Donald Trump’s press secretary, Sean Spicer, has come under fire for lying about the size of the crowds at Trump’s inauguration. During a press conference, Spicer said that Trump had the largest crowds of any president in history.
‘This was the largest audience to ever witness an inauguration, period, both in person and around the globe.’
Of course, this wasn’t true. President Obama, for example, drew larger crowds in 2009. While not an inauguration, the Woman’s March on Washington drew more people than did the president’s inauguration. About 800,000 or so were estimated to attend the inauguration whereas millions of people attended the protest marches.
Brian Fallon, a former press secretary for Hillary Clinton and spokesperson for the Justice Department, accused Spicer of lying in order to appease Trump.
‘Sean Spicer lacks the guts or integrity to refuse orders to go out and lie. He is a failure in this job on his first full day.’
Sean Spicer lacks the guts or integrity to refuse orders to go out and lie. He is a failure in this job on his first full day.
— Brian Fallon (@brianefallon) January 21, 2017
However, it wasn’t just Democrats who were critical of the way Spicer handled the situation. Ari Fleischer, who served as George W. Bush’s press secretary, also criticized Spicer’s handling of the situation.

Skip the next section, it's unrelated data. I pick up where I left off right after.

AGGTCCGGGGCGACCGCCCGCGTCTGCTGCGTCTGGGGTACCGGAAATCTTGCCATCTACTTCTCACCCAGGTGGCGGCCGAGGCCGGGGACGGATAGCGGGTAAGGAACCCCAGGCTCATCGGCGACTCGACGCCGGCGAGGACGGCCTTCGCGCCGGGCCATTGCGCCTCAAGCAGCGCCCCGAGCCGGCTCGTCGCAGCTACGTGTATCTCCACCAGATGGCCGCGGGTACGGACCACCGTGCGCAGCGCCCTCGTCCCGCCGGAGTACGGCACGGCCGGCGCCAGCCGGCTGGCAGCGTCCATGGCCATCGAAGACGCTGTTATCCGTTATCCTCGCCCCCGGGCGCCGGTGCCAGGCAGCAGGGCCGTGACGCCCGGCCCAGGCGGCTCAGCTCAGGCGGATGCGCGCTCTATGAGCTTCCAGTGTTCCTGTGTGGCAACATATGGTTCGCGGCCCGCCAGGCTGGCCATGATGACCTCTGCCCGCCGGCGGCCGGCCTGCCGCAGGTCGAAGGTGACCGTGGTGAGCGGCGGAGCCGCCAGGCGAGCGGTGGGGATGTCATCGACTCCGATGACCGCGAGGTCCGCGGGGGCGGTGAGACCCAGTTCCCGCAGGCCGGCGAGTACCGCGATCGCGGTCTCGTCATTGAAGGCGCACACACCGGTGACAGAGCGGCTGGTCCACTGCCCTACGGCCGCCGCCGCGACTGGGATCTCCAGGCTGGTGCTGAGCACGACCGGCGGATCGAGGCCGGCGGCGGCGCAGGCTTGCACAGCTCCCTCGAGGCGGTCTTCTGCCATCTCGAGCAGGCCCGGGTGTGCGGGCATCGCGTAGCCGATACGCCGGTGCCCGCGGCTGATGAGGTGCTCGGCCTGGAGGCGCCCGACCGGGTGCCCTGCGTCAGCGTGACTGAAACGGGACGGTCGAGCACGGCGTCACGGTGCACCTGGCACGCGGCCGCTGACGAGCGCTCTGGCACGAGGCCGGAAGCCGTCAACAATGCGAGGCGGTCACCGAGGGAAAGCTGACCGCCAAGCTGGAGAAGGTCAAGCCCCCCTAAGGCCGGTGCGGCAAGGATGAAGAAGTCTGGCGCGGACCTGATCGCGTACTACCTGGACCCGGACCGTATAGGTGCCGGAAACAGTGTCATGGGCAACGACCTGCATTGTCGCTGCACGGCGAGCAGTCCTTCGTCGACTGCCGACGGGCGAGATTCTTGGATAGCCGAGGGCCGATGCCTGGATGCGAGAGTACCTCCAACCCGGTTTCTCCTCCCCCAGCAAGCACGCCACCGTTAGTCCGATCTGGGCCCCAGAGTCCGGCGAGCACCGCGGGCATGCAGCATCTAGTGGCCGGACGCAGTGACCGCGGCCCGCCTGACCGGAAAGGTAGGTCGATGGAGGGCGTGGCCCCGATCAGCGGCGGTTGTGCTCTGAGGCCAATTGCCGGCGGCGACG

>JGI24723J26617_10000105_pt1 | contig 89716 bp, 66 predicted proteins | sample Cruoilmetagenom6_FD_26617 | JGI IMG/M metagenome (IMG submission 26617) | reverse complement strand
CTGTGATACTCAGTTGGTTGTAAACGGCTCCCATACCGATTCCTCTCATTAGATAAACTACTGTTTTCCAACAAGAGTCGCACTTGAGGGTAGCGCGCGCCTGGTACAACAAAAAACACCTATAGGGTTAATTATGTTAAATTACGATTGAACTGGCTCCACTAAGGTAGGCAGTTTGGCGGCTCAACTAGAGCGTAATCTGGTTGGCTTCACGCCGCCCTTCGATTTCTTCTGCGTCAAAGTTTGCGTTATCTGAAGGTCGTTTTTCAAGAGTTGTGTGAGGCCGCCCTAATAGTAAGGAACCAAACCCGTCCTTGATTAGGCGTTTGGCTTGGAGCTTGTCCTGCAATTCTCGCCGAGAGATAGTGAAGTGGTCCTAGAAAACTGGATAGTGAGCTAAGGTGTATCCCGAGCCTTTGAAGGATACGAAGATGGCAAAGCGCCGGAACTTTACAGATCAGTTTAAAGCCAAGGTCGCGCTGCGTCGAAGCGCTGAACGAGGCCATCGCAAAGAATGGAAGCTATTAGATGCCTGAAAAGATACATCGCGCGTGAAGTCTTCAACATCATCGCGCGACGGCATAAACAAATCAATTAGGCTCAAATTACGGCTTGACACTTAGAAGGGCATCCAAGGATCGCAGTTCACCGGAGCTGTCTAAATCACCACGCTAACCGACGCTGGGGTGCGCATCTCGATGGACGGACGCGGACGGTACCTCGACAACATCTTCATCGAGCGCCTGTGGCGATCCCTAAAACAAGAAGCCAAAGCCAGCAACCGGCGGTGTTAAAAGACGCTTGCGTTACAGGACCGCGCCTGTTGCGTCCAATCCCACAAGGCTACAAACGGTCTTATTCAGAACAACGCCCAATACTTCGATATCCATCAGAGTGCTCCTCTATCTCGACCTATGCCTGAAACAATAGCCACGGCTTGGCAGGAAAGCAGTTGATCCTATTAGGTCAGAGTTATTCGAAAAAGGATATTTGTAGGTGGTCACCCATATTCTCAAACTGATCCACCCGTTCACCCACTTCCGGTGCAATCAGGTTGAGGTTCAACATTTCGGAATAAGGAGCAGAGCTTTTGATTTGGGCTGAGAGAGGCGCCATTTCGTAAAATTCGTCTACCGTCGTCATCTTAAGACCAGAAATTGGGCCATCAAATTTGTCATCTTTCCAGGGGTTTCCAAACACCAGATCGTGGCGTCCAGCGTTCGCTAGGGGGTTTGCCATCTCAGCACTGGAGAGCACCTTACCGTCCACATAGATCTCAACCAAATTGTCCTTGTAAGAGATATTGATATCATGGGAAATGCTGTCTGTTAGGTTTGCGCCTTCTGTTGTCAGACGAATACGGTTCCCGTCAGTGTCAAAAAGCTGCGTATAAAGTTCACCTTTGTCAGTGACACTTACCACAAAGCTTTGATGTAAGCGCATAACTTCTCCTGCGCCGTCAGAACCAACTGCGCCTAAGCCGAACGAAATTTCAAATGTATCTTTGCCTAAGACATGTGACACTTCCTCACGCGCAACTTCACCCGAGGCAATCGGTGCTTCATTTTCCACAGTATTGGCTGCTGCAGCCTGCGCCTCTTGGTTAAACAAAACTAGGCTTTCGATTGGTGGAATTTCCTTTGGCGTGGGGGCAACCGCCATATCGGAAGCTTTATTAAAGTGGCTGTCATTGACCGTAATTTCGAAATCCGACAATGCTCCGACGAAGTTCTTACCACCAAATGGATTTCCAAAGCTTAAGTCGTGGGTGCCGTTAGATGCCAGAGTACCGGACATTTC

‘This is called a statement you’re told to make by the President. And you know the President is watching.’
This is called a statement you're told to make by the President. And you know the President is watching.
— Ari Fleischer (@AriFleischer) January 21, 2017
Later, in response to another tweet, Fleischer said that there comes a point when you have to be willing to stand up to your boss and tell the truth. He acknowledged that this might not be the battle to fight, but said there was a line that had to be drawn.
‘At some point, you stand up for the truth and what is correct. Maybe not here, but at some point’
At some point, you stand up for the truth and what is correct. Maybe not here, but at some point
— Andrew Marchand (@AndrewMarchand) January 21, 2017
We’ve never worked for the President of the United States, but we imagine it must be hard to tell him no especially on the first day. That being said, it isn’t like Spicer doesn’t know about Trump’s history of lying. Spicer should have known he’d be asked to lie when taking the job. The fact that he did anyway suggests that he is comfortable with twisting the truth in order to secure political points.
Featured image via Getty Images.